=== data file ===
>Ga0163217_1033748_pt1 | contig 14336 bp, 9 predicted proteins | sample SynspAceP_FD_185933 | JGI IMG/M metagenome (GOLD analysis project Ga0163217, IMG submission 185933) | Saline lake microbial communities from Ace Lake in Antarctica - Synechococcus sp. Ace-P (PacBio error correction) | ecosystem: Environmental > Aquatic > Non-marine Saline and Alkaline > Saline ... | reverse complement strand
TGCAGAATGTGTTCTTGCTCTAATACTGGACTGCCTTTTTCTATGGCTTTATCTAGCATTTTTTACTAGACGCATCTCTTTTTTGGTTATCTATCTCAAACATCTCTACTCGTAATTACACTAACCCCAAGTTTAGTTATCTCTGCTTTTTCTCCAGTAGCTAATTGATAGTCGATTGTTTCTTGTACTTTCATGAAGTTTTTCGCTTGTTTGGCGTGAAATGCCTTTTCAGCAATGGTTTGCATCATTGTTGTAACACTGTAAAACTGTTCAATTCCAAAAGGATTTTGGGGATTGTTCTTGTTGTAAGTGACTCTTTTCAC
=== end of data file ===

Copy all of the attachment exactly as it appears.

>Ga0163217_1033748_pt1 | contig 14336 bp, 9 predicted proteins | sample SynspAceP_FD_185933 | JGI IMG/M metagenome (GOLD analysis project Ga0163217, IMG submission 185933) | Saline lake microbial communities from Ace Lake in Antarctica - Synechococcus sp. Ace-P (PacBio error correction) | ecosystem: Environmental > Aquatic > Non-marine Saline and Alkaline > Saline ... | reverse complement strand
TGCAGAATGTGTTCTTGCTCTAATACTGGACTGCCTTTTTCTATGGCTTTATCTAGCATTTTTTACTAGACGCATCTCTTTTTTGGTTATCTATCTCAAACATCTCTACTCGTAATTACACTAACCCCAAGTTTAGTTATCTCTGCTTTTTCTCCAGTAGCTAATTGATAGTCGATTGTTTCTTGTACTTTCATGAAGTTTTTCGCTTGTTTGGCGTGAAATGCCTTTTCAGCAATGGTTTGCATCATTGTTGTAACACTGTAAAACTGTTCAATTCCAAAAGGATTTTGGGGATTGTTCTTGTTGTAAGTGACTCTTTTCAC